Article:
May 21, 2016 at 8:45 pm #5352
@walter-stein, I went to Montana State for my undergrad–I was a (modern, not ancient!) history major though! Then I did my masters at Montana State for Science Education. I worked in the Museum of the Rockies education department throughout my undergrad and for a year during my masters before moving to Florida. Bozeman is one of my favorite places on earth!
Thanks for the info about the dry screen. That’s pretty cool to see the passage of time/work through the location of the screen. And that sounds like an amazingly productive quarry to be working in. Are there you finding a lot of teeth from different theropods, or are they from just one species?July 21, 2016 at 1:22 am #7088
Here’s a photo of one of my favorite finds from yesterday in Lago Alajuela, Panama (sorry for the lack of scale it’s between 2 and 3 inches)August 2, 2016 at 3:20 pm #7115
Here is the very last fossil I found while in Panama, in the last seconds we were in the field. A beautiful, complete Megalodon tooth in situ. I was so excited by the find that I had to go collecting when I got back to Florida, so the 2nd picture is of a sand dollar from Hogtown Creek in Gainesville, FL that I found a couple days after we got back.September 7, 2016 at 1:20 pm #11290September 7, 2016 at 2:43 pm #11308September 7, 2016 at 4:56 pm #11314
I saw some good stuff from Hogtown posted on the Florida Fossil Hunters page.September 12, 2016 at 1:36 pm #11441
Took a trip to Hogtown Creek yesterday and found a few interesting things. Cetacean vertebra, croc tooth, echinoid, pufferfish dentary, and some cool modern bones and jaws. Attached is an overview shot and a close up of a modern pig jaw.November 7, 2016 at 10:50 am #15589
In honor of the “She’s A Scientist – A Girl Scout Exploration” event at FLMNH this coming Sunday, Nov 13, here is a photo from when I participated in an NSF research cruise out of Woods Hole Oceanographic Institution. I was part of a team collecting live foraminifera from seafloor sediment samples, for the purpose of conducting taphonomy experiments. The experimental results were then compared to fossil forams. The research project was headed by two women — Dr. Sue Goldstein from the Univ of Georgia and Dr. Joan Bernhard from WHOI. It was a neat experience, other than the horrible storm and resulting 18-foot waves we endured for 3 days… 😉November 7, 2016 at 5:01 pm #15599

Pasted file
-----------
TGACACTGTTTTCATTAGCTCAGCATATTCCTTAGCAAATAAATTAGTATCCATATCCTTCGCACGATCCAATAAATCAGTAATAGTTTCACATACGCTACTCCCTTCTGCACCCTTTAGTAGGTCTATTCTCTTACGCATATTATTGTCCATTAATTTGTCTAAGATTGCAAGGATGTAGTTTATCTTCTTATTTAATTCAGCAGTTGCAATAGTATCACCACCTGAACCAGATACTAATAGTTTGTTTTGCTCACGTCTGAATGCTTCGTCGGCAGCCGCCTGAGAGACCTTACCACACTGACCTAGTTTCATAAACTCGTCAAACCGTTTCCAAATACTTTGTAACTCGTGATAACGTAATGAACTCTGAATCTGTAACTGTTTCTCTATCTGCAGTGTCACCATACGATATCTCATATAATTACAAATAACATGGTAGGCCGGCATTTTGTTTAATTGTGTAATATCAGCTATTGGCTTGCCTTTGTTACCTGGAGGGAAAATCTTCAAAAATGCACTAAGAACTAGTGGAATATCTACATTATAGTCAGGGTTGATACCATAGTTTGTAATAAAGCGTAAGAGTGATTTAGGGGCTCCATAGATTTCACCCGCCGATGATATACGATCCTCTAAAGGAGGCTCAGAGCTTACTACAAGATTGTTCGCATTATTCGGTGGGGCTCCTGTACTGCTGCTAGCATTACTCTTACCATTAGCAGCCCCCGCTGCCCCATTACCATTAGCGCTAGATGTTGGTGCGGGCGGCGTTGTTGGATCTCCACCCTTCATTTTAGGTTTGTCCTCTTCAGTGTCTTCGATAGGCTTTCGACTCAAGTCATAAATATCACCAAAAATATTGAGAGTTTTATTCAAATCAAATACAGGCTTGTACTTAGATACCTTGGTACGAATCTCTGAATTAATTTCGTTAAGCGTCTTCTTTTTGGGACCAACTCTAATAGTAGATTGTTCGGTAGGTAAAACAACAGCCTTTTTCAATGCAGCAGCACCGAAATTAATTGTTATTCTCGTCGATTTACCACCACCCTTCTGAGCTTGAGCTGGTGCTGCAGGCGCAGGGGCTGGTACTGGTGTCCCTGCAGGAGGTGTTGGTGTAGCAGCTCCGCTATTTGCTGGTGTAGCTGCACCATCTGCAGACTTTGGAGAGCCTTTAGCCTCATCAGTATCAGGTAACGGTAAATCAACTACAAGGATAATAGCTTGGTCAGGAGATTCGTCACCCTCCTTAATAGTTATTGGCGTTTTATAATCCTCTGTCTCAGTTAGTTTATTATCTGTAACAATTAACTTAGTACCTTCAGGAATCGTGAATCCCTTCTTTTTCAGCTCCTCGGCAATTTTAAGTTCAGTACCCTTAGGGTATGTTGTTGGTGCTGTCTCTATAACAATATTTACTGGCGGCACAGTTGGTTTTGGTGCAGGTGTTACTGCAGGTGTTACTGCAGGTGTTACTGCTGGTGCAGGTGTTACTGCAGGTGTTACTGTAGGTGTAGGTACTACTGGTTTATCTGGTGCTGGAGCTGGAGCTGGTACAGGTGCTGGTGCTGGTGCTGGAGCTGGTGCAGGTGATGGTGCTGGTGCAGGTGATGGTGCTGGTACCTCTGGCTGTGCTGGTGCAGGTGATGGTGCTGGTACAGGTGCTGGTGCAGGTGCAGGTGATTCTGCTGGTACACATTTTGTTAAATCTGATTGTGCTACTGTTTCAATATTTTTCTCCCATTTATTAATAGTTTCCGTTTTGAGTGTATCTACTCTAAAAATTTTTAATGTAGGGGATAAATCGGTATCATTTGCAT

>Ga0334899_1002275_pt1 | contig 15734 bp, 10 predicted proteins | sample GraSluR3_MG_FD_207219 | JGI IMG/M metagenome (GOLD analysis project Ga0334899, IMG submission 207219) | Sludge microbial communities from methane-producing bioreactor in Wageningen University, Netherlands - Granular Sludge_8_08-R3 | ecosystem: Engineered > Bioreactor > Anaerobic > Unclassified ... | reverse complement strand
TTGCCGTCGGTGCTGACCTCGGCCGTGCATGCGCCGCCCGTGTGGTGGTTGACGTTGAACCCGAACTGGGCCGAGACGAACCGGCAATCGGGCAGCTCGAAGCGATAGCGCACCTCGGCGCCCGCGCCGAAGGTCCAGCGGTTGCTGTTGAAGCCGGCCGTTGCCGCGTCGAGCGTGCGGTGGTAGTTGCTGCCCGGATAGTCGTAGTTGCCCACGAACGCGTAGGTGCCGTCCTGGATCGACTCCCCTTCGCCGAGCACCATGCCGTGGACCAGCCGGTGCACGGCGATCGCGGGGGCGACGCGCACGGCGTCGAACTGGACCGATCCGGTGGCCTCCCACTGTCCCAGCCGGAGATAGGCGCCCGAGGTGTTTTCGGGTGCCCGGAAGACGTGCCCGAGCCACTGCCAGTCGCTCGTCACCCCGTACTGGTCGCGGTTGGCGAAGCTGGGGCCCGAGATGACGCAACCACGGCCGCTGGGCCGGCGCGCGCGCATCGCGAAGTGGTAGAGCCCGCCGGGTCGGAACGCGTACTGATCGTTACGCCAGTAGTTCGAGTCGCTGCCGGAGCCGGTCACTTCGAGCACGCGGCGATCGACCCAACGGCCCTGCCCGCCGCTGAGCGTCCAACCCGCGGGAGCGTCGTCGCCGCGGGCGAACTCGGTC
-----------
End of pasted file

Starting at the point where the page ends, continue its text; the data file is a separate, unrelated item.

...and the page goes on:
@vperez Victor, so are you saying the black jaws are modern as in not fossils or fossils of modern species? JackNovember 7, 2016 at 7:34 pm #15600
@jkallmeyer sorry for the confusion! I meant modern as in sub-fossil, probably hundreds of years old rather than thousands to millions of years old.November 7, 2016 at 9:05 pm #15601
@vperez Victor, help me out here. I’m not used to Florida fossils and I was under the impression, apparently incorrectly, that all the black “fossils” were actual fossils of significant age. Since that doesn’t appear to be the case, why are these black?
JackNovember 8, 2016 at 12:03 am #15602
@jkallmeyer. This is a pretty common misconception. The coloration of a fossil (or sub-fossil) is controlled by the surrounding sediment. The rate at which sediment becomes incorporated depends on a number of things from the porosity of the object to the chemistry of infiltrating water. You can also have superficial color changes from chemical weathering. I tend to advise against using color as a tool for identifying fossils because of how variable it can be. Here are a few tricks for determining if a bone is a fossil:
- You can a sound test. If you tap two fossil bones together, it sounds similar to tapping two ceramic pieces together. This is because fossil bone is typically ‘permineralized’, which basically means it has been infilled with minerals. Bone that hasn’t been permineralized will have a dull sound, similar to tapping two pieces of wood together.
- You can do a weight test. Another consequence of permineralization is that the bone becomes much denser. So sometimes just feeling the weight in your hand is enough to tell if you’ve got a fossil bone.
- You can do a burn test. Light a match under your bone in question. If it smells like burning hair and leaves a scorch mark, then it’s probably not fossil. Modern bones have collagen, which is what gives the burning hair smell. In fossil bones, organics like collagen are typically degraded.
These aren’t definitive methods, but they hold true in most scenarios. The section of pig jaw I found is very light and from the cross-section where it’s broken you can see the black is just a surface feature. There is no way anyone could tell that from the pictures I posted though and, I will admit, a few people at the museum thought it was fossil at first.November 10, 2016 at 1:25 pm #15609
Here are some photos from my trip to Oregon in August, during which our main goal was collecting Metasequoia leaves for K-12 education kits. You can see the full album on the FOSSIL Project facebook page https://www.facebook.com/173936902809060/photos/?tab=album&album_id=522178957984851